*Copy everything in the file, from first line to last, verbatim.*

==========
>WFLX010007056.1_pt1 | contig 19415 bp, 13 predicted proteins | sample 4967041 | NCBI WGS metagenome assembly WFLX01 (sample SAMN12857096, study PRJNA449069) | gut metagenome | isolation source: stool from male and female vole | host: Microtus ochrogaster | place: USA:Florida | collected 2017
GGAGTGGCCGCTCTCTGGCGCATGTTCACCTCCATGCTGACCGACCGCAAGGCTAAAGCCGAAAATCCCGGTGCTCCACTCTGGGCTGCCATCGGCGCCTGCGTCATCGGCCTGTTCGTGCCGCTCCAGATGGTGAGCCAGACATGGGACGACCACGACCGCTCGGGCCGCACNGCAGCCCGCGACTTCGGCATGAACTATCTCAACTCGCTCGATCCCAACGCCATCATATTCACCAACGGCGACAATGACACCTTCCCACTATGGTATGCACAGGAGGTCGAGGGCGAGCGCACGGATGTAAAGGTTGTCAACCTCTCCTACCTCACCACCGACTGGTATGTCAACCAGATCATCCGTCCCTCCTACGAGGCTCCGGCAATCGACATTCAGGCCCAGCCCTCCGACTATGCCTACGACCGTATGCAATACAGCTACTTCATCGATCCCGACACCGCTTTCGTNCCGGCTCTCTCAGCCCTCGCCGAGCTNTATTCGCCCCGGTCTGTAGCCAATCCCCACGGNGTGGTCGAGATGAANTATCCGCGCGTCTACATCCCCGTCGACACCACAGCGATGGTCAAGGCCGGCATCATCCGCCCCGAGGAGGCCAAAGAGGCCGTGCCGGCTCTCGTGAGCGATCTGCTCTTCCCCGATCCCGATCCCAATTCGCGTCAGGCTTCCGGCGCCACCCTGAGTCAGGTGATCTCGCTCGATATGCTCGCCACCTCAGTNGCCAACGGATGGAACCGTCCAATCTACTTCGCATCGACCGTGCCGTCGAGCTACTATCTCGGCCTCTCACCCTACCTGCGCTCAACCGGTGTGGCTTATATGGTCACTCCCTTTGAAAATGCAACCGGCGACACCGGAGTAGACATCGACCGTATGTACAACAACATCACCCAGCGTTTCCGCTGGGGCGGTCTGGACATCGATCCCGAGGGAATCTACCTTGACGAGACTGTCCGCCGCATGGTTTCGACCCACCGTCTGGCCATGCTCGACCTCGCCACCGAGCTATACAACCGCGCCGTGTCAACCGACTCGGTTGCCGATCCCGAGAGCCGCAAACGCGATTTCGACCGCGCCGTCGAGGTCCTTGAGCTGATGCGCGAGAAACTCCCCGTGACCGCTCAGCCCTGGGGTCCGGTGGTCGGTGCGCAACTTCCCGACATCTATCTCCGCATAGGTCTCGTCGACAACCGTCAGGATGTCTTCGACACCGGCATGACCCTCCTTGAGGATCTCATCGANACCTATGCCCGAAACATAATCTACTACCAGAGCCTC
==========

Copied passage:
>WFLX010007056.1_pt1 | contig 19415 bp, 13 predicted proteins | sample 4967041 | NCBI WGS metagenome assembly WFLX01 (sample SAMN12857096, study PRJNA449069) | gut metagenome | isolation source: stool from male and female vole | host: Microtus ochrogaster | place: USA:Florida | collected 2017
GGAGTGGCCGCTCTCTGGCGCATGTTCACCTCCATGCTGACCGACCGCAAGGCTAAAGCCGAAAATCCCGGTGCTCCACTCTGGGCTGCCATCGGCGCCTGCGTCATCGGCCTGTTCGTGCCGCTCCAGATGGTGAGCCAGACATGGGACGACCACGACCGCTCGGGCCGCACNGCAGCCCGCGACTTCGGCATGAACTATCTCAACTCGCTCGATCCCAACGCCATCATATTCACCAACGGCGACAATGACACCTTCCCACTATGGTATGCACAGGAGGTCGAGGGCGAGCGCACGGATGTAAAGGTTGTCAACCTCTCCTACCTCACCACCGACTGGTATGTCAACCAGATCATCCGTCCCTCCTACGAGGCTCCGGCAATCGACATTCAGGCCCAGCCCTCCGACTATGCCTACGACCGTATGCAATACAGCTACTTCATCGATCCCGACACCGCTTTCGTNCCGGCTCTCTCAGCCCTCGCCGAGCTNTATTCGCCCCGGTCTGTAGCCAATCCCCACGGNGTGGTCGAGATGAANTATCCGCGCGTCTACATCCCCGTCGACACCACAGCGATGGTCAAGGCCGGCATCATCCGCCCCGAGGAGGCCAAAGAGGCCGTGCCGGCTCTCGTGAGCGATCTGCTCTTCCCCGATCCCGATCCCAATTCGCGTCAGGCTTCCGGCGCCACCCTGAGTCAGGTGATCTCGCTCGATATGCTCGCCACCTCAGTNGCCAACGGATGGAACCGTCCAATCTACTTCGCATCGACCGTGCCGTCGAGCTACTATCTCGGCCTCTCACCCTACCTGCGCTCAACCGGTGTGGCTTATATGGTCACTCCCTTTGAAAATGCAACCGGCGACACCGGAGTAGACATCGACCGTATGTACAACAACATCACCCAGCGTTTCCGCTGGGGCGGTCTGGACATCGATCCCGAGGGAATCTACCTTGACGAGACTGTCCGCCGCATGGTTTCGACCCACCGTCTGGCCATGCTCGACCTCGCCACCGAGCTATACAACCGCGCCGTGTCAACCGACTCGGTTGCCGATCCCGAGAGCCGCAAACGCGATTTCGACCGCGCCGTCGAGGTCCTTGAGCTGATGCGCGAGAAACTCCCCGTGACCGCTCAGCCCTGGGGTCCGGTGGTCGGTGCGCAACTTCCCGACATCTATCTCCGCATAGGTCTCGTCGACAACCGTCAGGATGTCTTCGACACCGGCATGACCCTCCTTGAGGATCTCATCGANACCTATGCCCGAAACATAATCTACTACCAGAGCCTC